The 45-year-old actress voiced her admiration for Clarke in an Instagram post Thursday after the 32-year-old star went public about surviving two brain aneurysms.
Headey and Clarke have co-starred as Cersei Lannister and Daenerys Targaryen on "Game of Thrones" for seven seasons.
The HBO series will return for an eighth and final season in April.
"It took me a while to know this woman (there are 64000 of us after all) Not until she spoke to me about her experience did I fully realize the warrior she truly is (MOD for real x209840000)," Headey wrote, referencing Daenerys' nickname Mother of Dragons.
"She does really great things for causes that deserve it. She's kind and determined and funny and aware. #Thursday's MVP ... Here's to @emilia_clarke," she said.
Clarke shared her story in an essay for The New Yorker published Wednesday.
She recalled having a subarachnoid hemorrhage, a life-threatening type of stroke, in February 2011, two months before "Game of Thrones" debuted.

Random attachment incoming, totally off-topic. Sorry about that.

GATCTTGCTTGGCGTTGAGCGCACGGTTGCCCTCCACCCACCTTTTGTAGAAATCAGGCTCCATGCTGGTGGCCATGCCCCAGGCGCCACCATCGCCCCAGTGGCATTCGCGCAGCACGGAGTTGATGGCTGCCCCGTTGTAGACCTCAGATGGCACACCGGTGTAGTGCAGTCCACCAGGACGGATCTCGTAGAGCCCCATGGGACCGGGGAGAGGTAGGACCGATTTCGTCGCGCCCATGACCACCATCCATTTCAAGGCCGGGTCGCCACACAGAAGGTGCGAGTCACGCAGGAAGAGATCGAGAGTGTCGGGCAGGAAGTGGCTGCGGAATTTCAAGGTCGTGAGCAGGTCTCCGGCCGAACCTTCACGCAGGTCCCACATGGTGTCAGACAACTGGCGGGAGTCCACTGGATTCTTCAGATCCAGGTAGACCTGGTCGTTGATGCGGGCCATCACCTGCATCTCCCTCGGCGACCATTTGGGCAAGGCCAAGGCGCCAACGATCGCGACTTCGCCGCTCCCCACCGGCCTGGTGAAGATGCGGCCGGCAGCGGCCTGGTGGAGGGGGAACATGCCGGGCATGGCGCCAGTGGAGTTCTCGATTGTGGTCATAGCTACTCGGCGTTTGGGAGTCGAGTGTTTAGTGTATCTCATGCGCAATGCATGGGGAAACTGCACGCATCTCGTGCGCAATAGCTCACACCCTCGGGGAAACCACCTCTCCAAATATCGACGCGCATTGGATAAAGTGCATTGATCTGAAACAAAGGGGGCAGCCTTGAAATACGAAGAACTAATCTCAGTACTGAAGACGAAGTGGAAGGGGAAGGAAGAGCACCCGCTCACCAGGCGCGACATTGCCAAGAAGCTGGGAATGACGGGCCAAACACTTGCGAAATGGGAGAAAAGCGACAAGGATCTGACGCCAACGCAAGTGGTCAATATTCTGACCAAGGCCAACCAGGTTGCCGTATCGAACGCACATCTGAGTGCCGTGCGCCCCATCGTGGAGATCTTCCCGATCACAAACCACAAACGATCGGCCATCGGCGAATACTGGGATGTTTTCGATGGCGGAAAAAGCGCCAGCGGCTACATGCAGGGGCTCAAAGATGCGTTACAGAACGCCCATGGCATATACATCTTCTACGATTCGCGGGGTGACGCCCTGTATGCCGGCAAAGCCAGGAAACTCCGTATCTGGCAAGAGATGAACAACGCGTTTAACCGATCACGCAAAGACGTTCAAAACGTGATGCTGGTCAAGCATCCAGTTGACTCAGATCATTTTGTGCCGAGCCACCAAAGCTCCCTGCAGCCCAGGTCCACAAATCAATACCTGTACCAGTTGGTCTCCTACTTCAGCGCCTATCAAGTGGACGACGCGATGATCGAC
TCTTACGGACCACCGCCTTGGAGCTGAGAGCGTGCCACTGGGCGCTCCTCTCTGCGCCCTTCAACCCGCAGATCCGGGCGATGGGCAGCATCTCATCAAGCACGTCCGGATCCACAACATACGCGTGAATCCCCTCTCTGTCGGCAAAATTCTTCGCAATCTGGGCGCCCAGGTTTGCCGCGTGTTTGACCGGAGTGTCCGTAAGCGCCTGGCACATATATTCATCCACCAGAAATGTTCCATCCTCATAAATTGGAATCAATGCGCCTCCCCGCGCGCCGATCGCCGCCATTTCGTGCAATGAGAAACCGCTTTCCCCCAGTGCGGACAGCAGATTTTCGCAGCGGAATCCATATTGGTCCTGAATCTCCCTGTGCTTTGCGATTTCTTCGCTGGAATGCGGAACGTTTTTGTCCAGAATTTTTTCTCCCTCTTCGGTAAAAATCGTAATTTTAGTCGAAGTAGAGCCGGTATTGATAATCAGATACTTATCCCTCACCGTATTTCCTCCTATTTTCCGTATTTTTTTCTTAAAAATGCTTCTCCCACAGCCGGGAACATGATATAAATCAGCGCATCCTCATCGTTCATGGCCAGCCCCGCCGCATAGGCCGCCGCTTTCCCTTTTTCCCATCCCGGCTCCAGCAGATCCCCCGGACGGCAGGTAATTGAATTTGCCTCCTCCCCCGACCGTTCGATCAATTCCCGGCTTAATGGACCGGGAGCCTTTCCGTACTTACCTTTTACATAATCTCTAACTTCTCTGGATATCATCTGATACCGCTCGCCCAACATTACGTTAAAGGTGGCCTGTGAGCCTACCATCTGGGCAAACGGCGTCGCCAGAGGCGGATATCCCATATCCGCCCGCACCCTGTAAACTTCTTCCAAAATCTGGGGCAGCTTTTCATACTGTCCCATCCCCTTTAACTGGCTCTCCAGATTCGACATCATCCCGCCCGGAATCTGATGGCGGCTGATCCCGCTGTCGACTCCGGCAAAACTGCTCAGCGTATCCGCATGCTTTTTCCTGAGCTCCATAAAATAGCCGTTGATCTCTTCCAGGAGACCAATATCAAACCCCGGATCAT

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"If I was to live and avoid terrible deficits, I would have to have urgent surgery," the actress wrote.
"For the next three hours, surgeons went about repairing my brain. This would not be my last surgery, and it would not be the worst, I was twenty-four years old."
Clarke experienced aphasia, impaired language that affected her ability to communicate, after the procedure.
She was devastated by the possibility of not being able to act and contemplated suicide in her "worst moments."
"In my worst moments, I wanted to pull the plug. I asked the medical staff to let me die. My job -- my entire dream of what my life would be -- centered on language, on communication. Without that, I was lost," the star explained.
While in the hospital, Clarke learned she had a smaller aneurysm on the other side of her brain.
After completing Season 3, she required emergency surgery after a procedure to treat the aneurysm failed.
"The recovery was even more painful than it had been after the first surgery," the star recalled.
"I spent a month in the hospital again and, at certain points, I lost all hope. I couldn't look anyone in the eye. There was terrible anxiety, panic attacks."
Clarke said she's "now at a hundred percent" after healing beyond her "most unreasonable hopes."
She voiced her gratitude and said she's helped launch a charity, SameYou, to provide treatment to those recovering from brain injuries and stroke.
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